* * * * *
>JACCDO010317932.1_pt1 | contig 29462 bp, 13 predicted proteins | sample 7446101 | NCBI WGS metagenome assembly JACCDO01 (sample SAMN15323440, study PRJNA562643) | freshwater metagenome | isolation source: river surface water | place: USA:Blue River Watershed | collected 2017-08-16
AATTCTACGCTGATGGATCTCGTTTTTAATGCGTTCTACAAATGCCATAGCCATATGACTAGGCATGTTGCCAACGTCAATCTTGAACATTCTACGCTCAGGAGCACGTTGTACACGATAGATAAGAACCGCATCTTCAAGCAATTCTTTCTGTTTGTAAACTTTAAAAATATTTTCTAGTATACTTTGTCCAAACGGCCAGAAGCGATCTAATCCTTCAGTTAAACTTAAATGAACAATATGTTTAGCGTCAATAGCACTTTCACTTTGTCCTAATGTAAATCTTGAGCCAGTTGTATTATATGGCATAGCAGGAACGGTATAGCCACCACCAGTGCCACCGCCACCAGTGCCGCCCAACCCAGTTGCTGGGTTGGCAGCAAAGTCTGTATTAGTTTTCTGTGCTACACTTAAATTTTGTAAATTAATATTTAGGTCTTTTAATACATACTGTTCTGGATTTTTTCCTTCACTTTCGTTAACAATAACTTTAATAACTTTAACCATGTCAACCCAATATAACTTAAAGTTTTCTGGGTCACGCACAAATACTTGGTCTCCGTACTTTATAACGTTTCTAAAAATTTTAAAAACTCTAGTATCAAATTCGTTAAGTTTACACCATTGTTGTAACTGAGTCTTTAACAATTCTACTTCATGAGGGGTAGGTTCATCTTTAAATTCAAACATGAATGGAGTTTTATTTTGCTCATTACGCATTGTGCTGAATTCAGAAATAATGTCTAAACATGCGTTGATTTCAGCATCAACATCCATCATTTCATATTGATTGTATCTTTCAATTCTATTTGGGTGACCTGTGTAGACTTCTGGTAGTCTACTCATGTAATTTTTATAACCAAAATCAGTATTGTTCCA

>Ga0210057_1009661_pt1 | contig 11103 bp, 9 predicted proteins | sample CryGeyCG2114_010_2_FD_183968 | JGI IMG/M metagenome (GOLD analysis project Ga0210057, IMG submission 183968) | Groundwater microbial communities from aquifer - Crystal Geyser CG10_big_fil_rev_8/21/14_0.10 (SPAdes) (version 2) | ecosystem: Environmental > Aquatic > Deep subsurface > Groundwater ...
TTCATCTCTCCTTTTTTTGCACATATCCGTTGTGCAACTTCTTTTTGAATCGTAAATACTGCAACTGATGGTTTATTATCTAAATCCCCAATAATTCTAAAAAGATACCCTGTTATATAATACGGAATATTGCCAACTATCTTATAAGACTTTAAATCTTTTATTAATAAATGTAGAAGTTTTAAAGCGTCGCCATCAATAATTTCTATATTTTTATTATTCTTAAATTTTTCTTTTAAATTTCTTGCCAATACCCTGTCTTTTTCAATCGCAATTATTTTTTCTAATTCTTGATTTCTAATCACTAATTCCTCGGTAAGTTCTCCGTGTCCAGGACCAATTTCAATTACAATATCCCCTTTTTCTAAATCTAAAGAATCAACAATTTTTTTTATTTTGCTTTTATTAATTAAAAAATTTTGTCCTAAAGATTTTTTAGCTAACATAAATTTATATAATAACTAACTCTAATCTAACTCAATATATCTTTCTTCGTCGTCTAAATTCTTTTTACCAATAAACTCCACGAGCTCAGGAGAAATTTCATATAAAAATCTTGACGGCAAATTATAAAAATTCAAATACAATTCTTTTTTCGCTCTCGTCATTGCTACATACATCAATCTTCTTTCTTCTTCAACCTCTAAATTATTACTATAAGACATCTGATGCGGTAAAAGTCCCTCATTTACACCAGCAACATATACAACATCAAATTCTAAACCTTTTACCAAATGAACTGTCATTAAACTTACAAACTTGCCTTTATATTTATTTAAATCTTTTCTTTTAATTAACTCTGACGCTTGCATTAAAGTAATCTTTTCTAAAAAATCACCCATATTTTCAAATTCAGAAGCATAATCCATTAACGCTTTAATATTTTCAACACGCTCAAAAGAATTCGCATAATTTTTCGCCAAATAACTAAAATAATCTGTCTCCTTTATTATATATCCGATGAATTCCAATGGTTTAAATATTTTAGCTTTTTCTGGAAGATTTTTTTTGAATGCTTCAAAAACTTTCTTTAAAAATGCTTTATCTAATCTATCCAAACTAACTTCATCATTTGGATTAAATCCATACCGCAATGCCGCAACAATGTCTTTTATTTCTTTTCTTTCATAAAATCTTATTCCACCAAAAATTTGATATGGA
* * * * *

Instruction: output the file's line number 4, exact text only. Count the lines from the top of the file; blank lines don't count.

TTCATCTCTCCTTTTTTTGCACATATCCGTTGTGCAACTTCTTTTTGAATCGTAAATACTGCAACTGATGGTTTATTATCTAAATCCCCAATAATTCTAAAAAGATACCCTGTTATATAATACGGAATATTGCCAACTATCTTATAAGACTTTAAATCTTTTATTAATAAATGTAGAAGTTTTAAAGCGTCGCCATCAATAATTTCTATATTTTTATTATTCTTAAATTTTTCTTTTAAATTTCTTGCCAATACCCTGTCTTTTTCAATCGCAATTATTTTTTCTAATTCTTGATTTCTAATCACTAATTCCTCGGTAAGTTCTCCGTGTCCAGGACCAATTTCAATTACAATATCCCCTTTTTCTAAATCTAAAGAATCAACAATTTTTTTTATTTTGCTTTTATTAATTAAAAAATTTTGTCCTAAAGATTTTTTAGCTAACATAAATTTATATAATAACTAACTCTAATCTAACTCAATATATCTTTCTTCGTCGTCTAAATTCTTTTTACCAATAAACTCCACGAGCTCAGGAGAAATTTCATATAAAAATCTTGACGGCAAATTATAAAAATTCAAATACAATTCTTTTTTCGCTCTCGTCATTGCTACATACATCAATCTTCTTTCTTCTTCAACCTCTAAATTATTACTATAAGACATCTGATGCGGTAAAAGTCCCTCATTTACACCAGCAACATATACAACATCAAATTCTAAACCTTTTACCAAATGAACTGTCATTAAACTTACAAACTTGCCTTTATATTTATTTAAATCTTTTCTTTTAATTAACTCTGACGCTTGCATTAAAGTAATCTTTTCTAAAAAATCACCCATATTTTCAAATTCAGAAGCATAATCCATTAACGCTTTAATATTTTCAACACGCTCAAAAGAATTCGCATAATTTTTCGCCAAATAACTAAAATAATCTGTCTCCTTTATTATATATCCGATGAATTCCAATGGTTTAAATATTTTAGCTTTTTCTGGAAGATTTTTTTTGAATGCTTCAAAAACTTTCTTTAAAAATGCTTTATCTAATCTATCCAAACTAACTTCATCATTTGGATTAAATCCATACCGCAATGCCGCAACAATGTCTTTTATTTCTTTTCTTTCATAAAATCTTATTCCACCAAAAATTTGATATGGA